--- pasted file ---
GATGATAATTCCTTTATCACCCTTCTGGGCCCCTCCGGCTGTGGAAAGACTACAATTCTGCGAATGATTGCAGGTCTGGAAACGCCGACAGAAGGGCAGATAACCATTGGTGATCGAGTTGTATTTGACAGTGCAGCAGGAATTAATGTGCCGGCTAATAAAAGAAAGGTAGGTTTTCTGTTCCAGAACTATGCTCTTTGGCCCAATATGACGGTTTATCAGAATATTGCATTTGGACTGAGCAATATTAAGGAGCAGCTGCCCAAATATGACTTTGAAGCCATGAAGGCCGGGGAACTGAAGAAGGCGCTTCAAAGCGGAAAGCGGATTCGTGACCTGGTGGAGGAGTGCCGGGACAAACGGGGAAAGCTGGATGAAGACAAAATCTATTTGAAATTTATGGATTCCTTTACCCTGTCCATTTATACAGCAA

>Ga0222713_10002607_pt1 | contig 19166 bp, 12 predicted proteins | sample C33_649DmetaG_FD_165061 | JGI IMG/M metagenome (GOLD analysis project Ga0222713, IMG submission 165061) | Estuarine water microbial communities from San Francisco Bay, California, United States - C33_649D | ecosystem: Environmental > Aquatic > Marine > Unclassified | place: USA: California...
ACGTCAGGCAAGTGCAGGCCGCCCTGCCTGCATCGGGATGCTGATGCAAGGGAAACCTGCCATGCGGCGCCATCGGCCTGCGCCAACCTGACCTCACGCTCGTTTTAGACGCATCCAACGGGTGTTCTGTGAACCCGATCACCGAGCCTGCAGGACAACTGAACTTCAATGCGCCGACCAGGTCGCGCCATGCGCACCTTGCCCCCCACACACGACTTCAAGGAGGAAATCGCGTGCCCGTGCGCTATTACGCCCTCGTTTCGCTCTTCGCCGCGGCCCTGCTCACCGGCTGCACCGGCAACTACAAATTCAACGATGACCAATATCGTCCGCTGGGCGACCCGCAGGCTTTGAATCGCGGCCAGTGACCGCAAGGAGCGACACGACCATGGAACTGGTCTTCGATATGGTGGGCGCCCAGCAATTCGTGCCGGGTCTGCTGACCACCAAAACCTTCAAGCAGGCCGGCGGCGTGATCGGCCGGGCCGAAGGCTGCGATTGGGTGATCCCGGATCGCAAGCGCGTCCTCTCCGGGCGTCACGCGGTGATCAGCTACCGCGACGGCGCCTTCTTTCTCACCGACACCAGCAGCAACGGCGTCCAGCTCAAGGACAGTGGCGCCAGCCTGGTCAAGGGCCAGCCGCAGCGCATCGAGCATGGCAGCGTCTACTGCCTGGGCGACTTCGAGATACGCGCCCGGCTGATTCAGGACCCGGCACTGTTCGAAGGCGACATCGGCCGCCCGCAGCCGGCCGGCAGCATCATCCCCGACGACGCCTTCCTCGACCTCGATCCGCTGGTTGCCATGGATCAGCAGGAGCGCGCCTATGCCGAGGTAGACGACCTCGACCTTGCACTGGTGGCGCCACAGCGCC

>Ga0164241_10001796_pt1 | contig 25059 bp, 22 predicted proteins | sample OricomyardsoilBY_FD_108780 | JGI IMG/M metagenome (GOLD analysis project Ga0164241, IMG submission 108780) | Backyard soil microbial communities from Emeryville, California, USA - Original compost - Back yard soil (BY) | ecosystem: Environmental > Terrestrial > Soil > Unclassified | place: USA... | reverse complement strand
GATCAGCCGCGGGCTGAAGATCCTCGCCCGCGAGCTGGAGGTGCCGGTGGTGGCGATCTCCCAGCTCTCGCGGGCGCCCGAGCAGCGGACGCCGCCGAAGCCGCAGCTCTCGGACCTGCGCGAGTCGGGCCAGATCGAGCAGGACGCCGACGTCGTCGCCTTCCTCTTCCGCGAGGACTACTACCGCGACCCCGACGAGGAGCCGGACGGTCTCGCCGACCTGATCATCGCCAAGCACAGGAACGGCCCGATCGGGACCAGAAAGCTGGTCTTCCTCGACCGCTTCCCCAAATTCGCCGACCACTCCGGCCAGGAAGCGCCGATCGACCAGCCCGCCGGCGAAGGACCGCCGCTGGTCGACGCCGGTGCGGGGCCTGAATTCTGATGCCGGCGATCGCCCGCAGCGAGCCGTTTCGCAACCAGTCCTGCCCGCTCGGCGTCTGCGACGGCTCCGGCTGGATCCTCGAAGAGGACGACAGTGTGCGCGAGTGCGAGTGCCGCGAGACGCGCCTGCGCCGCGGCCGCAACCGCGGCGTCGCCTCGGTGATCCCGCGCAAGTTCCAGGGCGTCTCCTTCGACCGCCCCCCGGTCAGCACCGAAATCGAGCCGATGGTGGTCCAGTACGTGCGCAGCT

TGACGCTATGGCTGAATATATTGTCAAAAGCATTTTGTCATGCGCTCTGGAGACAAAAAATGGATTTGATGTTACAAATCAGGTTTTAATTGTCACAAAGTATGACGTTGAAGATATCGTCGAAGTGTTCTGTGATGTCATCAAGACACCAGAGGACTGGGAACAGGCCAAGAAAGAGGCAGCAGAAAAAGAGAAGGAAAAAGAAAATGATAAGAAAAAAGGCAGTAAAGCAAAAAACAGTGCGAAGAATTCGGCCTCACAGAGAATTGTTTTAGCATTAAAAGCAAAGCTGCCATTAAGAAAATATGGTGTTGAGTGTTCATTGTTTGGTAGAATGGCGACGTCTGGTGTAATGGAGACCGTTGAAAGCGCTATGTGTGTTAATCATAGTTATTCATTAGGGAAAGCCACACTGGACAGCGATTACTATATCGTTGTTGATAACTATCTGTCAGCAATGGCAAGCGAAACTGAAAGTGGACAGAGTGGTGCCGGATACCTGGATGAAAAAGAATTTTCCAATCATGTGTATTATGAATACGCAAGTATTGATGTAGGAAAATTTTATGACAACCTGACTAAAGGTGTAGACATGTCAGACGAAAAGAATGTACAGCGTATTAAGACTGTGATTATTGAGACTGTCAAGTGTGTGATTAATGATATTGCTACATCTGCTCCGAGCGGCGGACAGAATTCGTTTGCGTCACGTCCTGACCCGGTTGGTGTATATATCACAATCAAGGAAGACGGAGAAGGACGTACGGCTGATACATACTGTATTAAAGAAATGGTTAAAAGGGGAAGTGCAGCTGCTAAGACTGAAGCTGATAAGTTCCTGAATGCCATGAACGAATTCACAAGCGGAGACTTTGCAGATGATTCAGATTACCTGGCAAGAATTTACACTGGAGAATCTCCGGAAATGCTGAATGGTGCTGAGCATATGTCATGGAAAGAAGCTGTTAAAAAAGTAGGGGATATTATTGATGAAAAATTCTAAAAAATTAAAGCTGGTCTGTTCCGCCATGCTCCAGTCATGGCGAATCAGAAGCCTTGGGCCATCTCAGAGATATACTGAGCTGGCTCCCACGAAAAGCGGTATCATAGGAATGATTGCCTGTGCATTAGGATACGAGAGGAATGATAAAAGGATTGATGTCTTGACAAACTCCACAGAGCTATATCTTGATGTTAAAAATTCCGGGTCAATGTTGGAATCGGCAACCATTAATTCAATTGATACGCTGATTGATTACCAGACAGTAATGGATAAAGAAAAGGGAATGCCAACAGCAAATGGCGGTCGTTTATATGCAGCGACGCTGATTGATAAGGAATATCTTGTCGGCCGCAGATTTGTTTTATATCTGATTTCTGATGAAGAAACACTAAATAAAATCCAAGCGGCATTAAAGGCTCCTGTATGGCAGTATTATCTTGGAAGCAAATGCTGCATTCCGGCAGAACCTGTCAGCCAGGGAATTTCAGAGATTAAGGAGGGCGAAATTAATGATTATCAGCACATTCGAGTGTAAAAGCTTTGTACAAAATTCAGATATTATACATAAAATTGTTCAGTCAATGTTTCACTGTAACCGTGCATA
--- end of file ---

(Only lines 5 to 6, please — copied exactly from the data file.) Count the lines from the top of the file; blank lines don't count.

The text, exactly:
GATCAGCCGCGGGCTGAAGATCCTCGCCCGCGAGCTGGAGGTGCCGGTGGTGGCGATCTCCCAGCTCTCGCGGGCGCCCGAGCAGCGGACGCCGCCGAAGCCGCAGCTCTCGGACCTGCGCGAGTCGGGCCAGATCGAGCAGGACGCCGACGTCGTCGCCTTCCTCTTCCGCGAGGACTACTACCGCGACCCCGACGAGGAGCCGGACGGTCTCGCCGACCTGATCATCGCCAAGCACAGGAACGGCCCGATCGGGACCAGAAAGCTGGTCTTCCTCGACCGCTTCCCCAAATTCGCCGACCACTCCGGCCAGGAAGCGCCGATCGACCAGCCCGCCGGCGAAGGACCGCCGCTGGTCGACGCCGGTGCGGGGCCTGAATTCTGATGCCGGCGATCGCCCGCAGCGAGCCGTTTCGCAACCAGTCCTGCCCGCTCGGCGTCTGCGACGGCTCCGGCTGGATCCTCGAAGAGGACGACAGTGTGCGCGAGTGCGAGTGCCGCGAGACGCGCCTGCGCCGCGGCCGCAACCGCGGCGTCGCCTCGGTGATCCCGCGCAAGTTCCAGGGCGTCTCCTTCGACCGCCCCCCGGTCAGCACCGAAATCGAGCCGATGGTGGTCCAGTACGTGCGCAGCT

TGACGCTATGGCTGAATATATTGTCAAAAGCATTTTGTCATGCGCTCTGGAGACAAAAAATGGATTTGATGTTACAAATCAGGTTTTAATTGTCACAAAGTATGACGTTGAAGATATCGTCGAAGTGTTCTGTGATGTCATCAAGACACCAGAGGACTGGGAACAGGCCAAGAAAGAGGCAGCAGAAAAAGAGAAGGAAAAAGAAAATGATAAGAAAAAAGGCAGTAAAGCAAAAAACAGTGCGAAGAATTCGGCCTCACAGAGAATTGTTTTAGCATTAAAAGCAAAGCTGCCATTAAGAAAATATGGTGTTGAGTGTTCATTGTTTGGTAGAATGGCGACGTCTGGTGTAATGGAGACCGTTGAAAGCGCTATGTGTGTTAATCATAGTTATTCATTAGGGAAAGCCACACTGGACAGCGATTACTATATCGTTGTTGATAACTATCTGTCAGCAATGGCAAGCGAAACTGAAAGTGGACAGAGTGGTGCCGGATACCTGGATGAAAAAGAATTTTCCAATCATGTGTATTATGAATACGCAAGTATTGATGTAGGAAAATTTTATGACAACCTGACTAAAGGTGTAGACATGTCAGACGAAAAGAATGTACAGCGTATTAAGACTGTGATTATTGAGACTGTCAAGTGTGTGATTAATGATATTGCTACATCTGCTCCGAGCGGCGGACAGAATTCGTTTGCGTCACGTCCTGACCCGGTTGGTGTATATATCACAATCAAGGAAGACGGAGAAGGACGTACGGCTGATACATACTGTATTAAAGAAATGGTTAAAAGGGGAAGTGCAGCTGCTAAGACTGAAGCTGATAAGTTCCTGAATGCCATGAACGAATTCACAAGCGGAGACTTTGCAGATGATTCAGATTACCTGGCAAGAATTTACACTGGAGAATCTCCGGAAATGCTGAATGGTGCTGAGCATATGTCATGGAAAGAAGCTGTTAAAAAAGTAGGGGATATTATTGATGAAAAATTCTAAAAAATTAAAGCTGGTCTGTTCCGCCATGCTCCAGTCATGGCGAATCAGAAGCCTTGGGCCATCTCAGAGATATACTGAGCTGGCTCCCACGAAAAGCGGTATCATAGGAATGATTGCCTGTGCATTAGGATACGAGAGGAATGATAAAAGGATTGATGTCTTGACAAACTCCACAGAGCTATATCTTGATGTTAAAAATTCCGGGTCAATGTTGGAATCGGCAACCATTAATTCAATTGATACGCTGATTGATTACCAGACAGTAATGGATAAAGAAAAGGGAATGCCAACAGCAAATGGCGGTCGTTTATATGCAGCGACGCTGATTGATAAGGAATATCTTGTCGGCCGCAGATTTGTTTTATATCTGATTTCTGATGAAGAAACACTAAATAAAATCCAAGCGGCATTAAAGGCTCCTGTATGGCAGTATTATCTTGGAAGCAAATGCTGCATTCCGGCAGAACCTGTCAGCCAGGGAATTTCAGAGATTAAGGAGGGCGAAATTAATGATTATCAGCACATTCGAGTGTAAAAGCTTTGTACAAAATTCAGATATTATACATAAAATTGTTCAGTCAATGTTTCACTGTAACCGTGCATA